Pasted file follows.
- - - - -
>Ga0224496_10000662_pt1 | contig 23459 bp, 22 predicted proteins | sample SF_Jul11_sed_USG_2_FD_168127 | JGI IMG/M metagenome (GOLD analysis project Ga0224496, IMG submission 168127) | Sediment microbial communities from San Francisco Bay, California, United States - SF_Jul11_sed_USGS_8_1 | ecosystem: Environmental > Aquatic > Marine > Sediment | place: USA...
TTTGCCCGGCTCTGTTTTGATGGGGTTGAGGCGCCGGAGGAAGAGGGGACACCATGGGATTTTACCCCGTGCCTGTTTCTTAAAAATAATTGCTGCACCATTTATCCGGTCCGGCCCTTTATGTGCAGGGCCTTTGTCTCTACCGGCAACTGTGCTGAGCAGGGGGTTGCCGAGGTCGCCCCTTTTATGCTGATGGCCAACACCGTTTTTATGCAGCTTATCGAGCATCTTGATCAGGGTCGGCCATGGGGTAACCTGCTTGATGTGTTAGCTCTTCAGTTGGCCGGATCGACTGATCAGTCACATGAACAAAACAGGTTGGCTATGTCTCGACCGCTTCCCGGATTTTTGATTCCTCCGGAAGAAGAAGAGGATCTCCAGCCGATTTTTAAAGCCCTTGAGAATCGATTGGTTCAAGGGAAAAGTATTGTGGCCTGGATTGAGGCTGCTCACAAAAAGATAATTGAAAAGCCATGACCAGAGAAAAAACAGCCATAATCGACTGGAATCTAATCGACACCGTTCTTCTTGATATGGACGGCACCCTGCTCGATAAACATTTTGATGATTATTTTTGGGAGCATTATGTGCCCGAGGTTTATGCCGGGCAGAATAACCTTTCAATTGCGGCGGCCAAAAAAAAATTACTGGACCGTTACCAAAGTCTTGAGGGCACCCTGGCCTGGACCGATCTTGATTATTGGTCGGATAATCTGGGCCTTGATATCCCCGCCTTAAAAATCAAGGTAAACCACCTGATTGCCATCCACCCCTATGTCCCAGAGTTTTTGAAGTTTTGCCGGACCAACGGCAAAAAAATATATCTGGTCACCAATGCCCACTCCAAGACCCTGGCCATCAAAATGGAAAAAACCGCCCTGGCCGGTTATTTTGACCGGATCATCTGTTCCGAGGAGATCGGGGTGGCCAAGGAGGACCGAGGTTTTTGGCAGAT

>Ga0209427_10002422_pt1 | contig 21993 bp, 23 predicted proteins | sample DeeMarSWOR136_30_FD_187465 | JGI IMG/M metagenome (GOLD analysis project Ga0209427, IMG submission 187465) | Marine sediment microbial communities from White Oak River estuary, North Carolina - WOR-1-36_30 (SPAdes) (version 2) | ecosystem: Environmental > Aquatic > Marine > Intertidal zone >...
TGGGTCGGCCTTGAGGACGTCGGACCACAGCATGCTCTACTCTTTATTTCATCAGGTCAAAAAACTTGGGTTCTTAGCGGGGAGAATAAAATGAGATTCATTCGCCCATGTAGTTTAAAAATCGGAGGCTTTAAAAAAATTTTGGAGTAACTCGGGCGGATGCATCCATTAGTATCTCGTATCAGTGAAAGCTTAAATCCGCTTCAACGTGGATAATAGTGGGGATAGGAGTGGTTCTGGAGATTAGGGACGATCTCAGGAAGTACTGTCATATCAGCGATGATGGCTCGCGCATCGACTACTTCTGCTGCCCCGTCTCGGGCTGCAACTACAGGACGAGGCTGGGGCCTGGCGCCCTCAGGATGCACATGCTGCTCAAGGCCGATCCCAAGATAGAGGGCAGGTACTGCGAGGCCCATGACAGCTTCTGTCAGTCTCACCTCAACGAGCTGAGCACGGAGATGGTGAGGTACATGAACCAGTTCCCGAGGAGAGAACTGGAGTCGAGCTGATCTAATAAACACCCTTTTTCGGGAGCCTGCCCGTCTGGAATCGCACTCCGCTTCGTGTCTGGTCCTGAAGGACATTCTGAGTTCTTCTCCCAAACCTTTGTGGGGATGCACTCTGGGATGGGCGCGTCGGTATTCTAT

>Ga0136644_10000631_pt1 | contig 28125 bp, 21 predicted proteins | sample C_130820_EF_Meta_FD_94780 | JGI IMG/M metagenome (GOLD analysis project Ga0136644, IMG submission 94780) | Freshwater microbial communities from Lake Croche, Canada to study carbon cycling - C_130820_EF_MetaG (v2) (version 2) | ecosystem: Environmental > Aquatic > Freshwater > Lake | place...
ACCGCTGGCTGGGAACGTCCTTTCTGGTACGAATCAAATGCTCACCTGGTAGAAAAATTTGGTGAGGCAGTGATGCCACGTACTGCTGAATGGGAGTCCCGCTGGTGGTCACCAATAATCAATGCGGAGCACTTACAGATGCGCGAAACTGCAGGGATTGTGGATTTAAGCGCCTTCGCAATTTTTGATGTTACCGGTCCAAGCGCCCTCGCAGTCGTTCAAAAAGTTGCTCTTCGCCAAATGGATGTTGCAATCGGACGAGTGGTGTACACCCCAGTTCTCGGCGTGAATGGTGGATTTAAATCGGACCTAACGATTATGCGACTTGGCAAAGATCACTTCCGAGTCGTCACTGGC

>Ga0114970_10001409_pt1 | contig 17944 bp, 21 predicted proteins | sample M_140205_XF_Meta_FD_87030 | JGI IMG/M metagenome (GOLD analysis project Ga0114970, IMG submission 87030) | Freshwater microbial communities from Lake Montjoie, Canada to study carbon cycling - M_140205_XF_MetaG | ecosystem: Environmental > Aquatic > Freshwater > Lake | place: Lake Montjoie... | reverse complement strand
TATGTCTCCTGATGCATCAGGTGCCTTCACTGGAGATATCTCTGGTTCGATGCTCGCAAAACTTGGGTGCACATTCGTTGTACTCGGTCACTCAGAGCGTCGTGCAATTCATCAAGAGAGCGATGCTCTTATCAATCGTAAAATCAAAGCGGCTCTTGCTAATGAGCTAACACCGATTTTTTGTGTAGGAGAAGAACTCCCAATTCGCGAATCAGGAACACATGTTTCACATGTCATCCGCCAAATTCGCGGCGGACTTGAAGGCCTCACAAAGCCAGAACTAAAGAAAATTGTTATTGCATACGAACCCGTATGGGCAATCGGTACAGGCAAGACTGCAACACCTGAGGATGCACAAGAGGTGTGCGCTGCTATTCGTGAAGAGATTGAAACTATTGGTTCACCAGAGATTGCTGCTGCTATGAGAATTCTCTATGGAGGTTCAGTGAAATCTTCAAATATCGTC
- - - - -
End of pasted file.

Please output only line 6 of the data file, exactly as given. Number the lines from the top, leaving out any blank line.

ACCGCTGGCTGGGAACGTCCTTTCTGGTACGAATCAAATGCTCACCTGGTAGAAAAATTTGGTGAGGCAGTGATGCCACGTACTGCTGAATGGGAGTCCCGCTGGTGGTCACCAATAATCAATGCGGAGCACTTACAGATGCGCGAAACTGCAGGGATTGTGGATTTAAGCGCCTTCGCAATTTTTGATGTTACCGGTCCAAGCGCCCTCGCAGTCGTTCAAAAAGTTGCTCTTCGCCAAATGGATGTTGCAATCGGACGAGTGGTGTACACCCCAGTTCTCGGCGTGAATGGTGGATTTAAATCGGACCTAACGATTATGCGACTTGGCAAAGATCACTTCCGAGTCGTCACTGGC